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    Blizzard has updated some info and new screens of the three Artisans on their official site. The screens show four levels for each of the Artisan wagons, with the wagons in what appears to be a basement of Bastion’s Keep; it’s certainly not their Tristram location, and it doesn’t look anything like the desert Act Two setting we’ve seen the Mystic’s wagon in previously.

    There are 10 (at last check) upgrade levels for the Artisans, so it seems like these 4 shots are samples; maybe level 1, 3, 7, and 9, or thereabouts. Click them for much larger views, with all four steps for each Artisan in the same shot, to save you on needless clicking.

     

     

    The crafting recipes are updated as well, even compared to what we’ve had in the Diablo Nut since the last patch, but they’re clearly nowhere near finished. If you look at the updated Blacksmith’s plans, for instance, are mostly still placeholders, with every entry above the “Master” level just listing the item type, and +2-6 random modifiers. (Sets and Legendaries from the Blacksmith plans still have no stats listed at all. )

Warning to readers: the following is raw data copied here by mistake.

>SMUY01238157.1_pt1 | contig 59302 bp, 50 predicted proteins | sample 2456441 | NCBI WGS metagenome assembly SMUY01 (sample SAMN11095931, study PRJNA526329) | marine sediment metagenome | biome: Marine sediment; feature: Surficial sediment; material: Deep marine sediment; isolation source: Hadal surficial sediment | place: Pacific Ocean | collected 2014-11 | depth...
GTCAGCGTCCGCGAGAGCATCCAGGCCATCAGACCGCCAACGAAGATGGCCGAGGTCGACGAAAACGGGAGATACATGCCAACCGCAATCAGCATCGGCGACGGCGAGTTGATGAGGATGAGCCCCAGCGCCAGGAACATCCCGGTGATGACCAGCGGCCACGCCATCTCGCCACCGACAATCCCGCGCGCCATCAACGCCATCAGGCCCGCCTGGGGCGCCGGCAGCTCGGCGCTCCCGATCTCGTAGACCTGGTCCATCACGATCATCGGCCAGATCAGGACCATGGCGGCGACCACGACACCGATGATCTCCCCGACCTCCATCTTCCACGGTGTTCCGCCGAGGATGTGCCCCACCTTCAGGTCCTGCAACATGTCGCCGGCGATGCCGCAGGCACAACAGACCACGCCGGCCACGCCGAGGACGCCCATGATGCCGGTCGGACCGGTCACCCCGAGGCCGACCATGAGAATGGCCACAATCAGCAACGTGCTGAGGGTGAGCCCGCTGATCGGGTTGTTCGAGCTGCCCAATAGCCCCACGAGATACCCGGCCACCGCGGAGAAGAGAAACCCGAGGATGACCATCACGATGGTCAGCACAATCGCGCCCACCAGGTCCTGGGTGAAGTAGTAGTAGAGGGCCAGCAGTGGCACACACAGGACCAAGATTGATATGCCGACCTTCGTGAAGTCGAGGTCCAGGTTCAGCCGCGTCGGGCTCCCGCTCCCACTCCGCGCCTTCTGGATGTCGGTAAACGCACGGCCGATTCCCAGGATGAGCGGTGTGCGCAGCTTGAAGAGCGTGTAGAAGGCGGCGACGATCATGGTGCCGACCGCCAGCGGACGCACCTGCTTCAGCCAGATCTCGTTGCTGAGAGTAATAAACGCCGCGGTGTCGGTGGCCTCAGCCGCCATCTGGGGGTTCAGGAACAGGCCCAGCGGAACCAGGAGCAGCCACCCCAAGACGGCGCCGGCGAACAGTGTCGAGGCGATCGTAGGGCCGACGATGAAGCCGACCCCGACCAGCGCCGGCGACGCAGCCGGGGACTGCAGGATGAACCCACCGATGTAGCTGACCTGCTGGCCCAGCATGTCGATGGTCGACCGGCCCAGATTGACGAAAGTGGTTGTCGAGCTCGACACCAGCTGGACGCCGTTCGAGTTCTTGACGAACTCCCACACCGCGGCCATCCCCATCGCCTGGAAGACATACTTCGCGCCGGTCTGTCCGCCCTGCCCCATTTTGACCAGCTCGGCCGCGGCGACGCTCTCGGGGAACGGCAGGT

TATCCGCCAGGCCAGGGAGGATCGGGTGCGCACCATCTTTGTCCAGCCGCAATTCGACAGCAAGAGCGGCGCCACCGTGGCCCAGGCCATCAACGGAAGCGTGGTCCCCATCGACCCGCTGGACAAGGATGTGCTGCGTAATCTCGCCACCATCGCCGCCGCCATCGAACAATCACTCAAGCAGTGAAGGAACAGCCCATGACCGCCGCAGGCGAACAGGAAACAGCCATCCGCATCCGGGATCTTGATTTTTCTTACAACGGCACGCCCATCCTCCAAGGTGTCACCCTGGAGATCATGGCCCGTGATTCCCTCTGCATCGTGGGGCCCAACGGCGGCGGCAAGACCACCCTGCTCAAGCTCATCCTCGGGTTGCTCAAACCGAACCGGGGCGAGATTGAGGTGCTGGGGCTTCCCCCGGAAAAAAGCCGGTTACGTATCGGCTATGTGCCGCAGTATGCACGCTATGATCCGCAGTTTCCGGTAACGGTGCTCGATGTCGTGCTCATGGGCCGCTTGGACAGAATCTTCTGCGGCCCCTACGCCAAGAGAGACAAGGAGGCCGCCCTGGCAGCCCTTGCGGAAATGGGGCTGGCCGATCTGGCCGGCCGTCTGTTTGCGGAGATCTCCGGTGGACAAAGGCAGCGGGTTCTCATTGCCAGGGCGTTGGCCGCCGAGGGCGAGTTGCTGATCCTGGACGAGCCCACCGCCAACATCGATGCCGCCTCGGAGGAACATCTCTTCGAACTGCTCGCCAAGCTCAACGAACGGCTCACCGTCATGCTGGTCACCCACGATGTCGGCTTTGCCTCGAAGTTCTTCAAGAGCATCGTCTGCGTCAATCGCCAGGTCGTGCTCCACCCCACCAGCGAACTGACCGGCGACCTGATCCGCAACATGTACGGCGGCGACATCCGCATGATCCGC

Note that Master is a fairly low level competency; so basically just the first 100 out of 302 listed Blacksmith recipes are not placeholders. (Naysayers may cite this fact in their *D3 will never make an early 2012 release* rants in comments.)

    Incidentally, as much dialogue and story as they’ve worked him into, I guess this is out of the question, but why is the DiabloWikiJeweler still in the game? His initial design had him crafting rings and amulets, along with upgrading and unsocketing gems. Now that crafted jewelry seems to be out of the game (they’re saving it for the expansions, most likely), the Jeweler does nothing but socketing (which could easily be transferred back the Blacksmith) and upgrading gems.

    Remember in D2, when we had a handy cube that could upgrade gems (and runes) for free, anywhere, at any time? Like all D2 systems, the D3 devs have greatly upgraded that old thing, and now we have to go back to town, run to an NPC, and spend gold to upgrade gems. In other words, gem upgrades in D3 are both expensive and inconvenient. But hey, that’s a small price to pay for witty, Chinese-accented conversation with the subtly-named DiabloWikiCovetous Shen.

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